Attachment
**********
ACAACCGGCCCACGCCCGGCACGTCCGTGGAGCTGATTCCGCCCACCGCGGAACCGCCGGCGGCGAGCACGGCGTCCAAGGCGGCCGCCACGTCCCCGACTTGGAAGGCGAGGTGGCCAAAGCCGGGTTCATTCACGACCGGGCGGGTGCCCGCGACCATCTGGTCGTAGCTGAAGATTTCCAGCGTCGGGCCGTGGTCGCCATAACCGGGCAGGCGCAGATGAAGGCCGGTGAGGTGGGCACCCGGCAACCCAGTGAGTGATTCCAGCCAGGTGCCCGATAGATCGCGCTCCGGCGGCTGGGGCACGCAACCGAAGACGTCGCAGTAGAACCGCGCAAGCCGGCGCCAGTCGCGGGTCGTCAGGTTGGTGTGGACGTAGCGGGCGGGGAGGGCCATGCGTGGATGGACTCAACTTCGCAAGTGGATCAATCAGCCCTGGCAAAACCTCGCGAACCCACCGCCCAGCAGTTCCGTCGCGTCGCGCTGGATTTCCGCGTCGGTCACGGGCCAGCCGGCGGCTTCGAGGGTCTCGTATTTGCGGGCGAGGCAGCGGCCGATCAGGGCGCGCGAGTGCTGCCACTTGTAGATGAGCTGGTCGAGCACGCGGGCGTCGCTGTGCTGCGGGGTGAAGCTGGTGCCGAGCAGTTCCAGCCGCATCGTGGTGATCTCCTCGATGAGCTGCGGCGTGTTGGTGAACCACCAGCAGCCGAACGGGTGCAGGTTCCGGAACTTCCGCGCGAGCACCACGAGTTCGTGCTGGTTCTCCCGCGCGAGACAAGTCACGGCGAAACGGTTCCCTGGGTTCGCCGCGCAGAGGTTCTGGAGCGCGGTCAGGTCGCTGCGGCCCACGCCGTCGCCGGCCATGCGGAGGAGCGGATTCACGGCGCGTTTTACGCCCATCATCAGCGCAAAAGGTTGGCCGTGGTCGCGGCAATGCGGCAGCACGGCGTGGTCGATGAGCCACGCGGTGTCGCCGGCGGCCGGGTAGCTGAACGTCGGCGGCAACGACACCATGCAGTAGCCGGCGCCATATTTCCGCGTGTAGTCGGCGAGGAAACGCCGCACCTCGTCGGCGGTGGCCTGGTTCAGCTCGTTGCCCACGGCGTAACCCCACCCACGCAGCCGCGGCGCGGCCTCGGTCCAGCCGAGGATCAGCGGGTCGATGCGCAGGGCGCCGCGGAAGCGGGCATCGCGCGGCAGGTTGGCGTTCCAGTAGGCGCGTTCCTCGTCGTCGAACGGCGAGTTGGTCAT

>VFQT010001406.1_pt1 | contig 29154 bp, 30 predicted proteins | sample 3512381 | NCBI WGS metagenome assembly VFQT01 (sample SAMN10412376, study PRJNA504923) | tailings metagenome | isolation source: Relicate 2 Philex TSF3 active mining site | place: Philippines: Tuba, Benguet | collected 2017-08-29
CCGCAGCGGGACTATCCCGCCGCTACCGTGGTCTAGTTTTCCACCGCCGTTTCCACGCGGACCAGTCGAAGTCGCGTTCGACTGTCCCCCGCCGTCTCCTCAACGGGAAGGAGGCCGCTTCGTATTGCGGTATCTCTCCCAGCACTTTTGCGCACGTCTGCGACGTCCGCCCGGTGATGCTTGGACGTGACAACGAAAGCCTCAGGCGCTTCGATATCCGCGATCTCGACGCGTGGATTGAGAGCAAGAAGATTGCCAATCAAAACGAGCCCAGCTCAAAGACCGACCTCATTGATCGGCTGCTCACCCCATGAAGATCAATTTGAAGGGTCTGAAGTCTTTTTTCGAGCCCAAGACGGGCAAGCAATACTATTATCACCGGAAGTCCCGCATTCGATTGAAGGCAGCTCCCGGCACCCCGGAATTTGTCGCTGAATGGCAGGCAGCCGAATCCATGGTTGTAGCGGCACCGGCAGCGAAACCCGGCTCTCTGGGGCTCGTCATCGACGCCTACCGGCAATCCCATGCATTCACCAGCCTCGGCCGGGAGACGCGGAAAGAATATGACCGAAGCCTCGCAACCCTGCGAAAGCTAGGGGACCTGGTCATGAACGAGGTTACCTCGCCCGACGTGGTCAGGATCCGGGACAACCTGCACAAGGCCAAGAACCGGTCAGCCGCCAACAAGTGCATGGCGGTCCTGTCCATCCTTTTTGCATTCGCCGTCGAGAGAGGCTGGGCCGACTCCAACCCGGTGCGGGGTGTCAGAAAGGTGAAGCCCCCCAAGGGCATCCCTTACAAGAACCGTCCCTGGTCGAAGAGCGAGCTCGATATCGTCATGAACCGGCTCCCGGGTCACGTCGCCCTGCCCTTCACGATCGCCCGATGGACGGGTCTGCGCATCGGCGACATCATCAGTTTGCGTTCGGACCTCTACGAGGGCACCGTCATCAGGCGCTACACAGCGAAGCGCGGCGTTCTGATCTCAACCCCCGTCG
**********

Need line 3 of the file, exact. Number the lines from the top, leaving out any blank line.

CCGCAGCGGGACTATCCCGCCGCTACCGTGGTCTAGTTTTCCACCGCCGTTTCCACGCGGACCAGTCGAAGTCGCGTTCGACTGTCCCCCGCCGTCTCCTCAACGGGAAGGAGGCCGCTTCGTATTGCGGTATCTCTCCCAGCACTTTTGCGCACGTCTGCGACGTCCGCCCGGTGATGCTTGGACGTGACAACGAAAGCCTCAGGCGCTTCGATATCCGCGATCTCGACGCGTGGATTGAGAGCAAGAAGATTGCCAATCAAAACGAGCCCAGCTCAAAGACCGACCTCATTGATCGGCTGCTCACCCCATGAAGATCAATTTGAAGGGTCTGAAGTCTTTTTTCGAGCCCAAGACGGGCAAGCAATACTATTATCACCGGAAGTCCCGCATTCGATTGAAGGCAGCTCCCGGCACCCCGGAATTTGTCGCTGAATGGCAGGCAGCCGAATCCATGGTTGTAGCGGCACCGGCAGCGAAACCCGGCTCTCTGGGGCTCGTCATCGACGCCTACCGGCAATCCCATGCATTCACCAGCCTCGGCCGGGAGACGCGGAAAGAATATGACCGAAGCCTCGCAACCCTGCGAAAGCTAGGGGACCTGGTCATGAACGAGGTTACCTCGCCCGACGTGGTCAGGATCCGGGACAACCTGCACAAGGCCAAGAACCGGTCAGCCGCCAACAAGTGCATGGCGGTCCTGTCCATCCTTTTTGCATTCGCCGTCGAGAGAGGCTGGGCCGACTCCAACCCGGTGCGGGGTGTCAGAAAGGTGAAGCCCCCCAAGGGCATCCCTTACAAGAACCGTCCCTGGTCGAAGAGCGAGCTCGATATCGTCATGAACCGGCTCCCGGGTCACGTCGCCCTGCCCTTCACGATCGCCCGATGGACGGGTCTGCGCATCGGCGACATCATCAGTTTGCGTTCGGACCTCTACGAGGGCACCGTCATCAGGCGCTACACAGCGAAGCGCGGCGTTCTGATCTCAACCCCCGTCG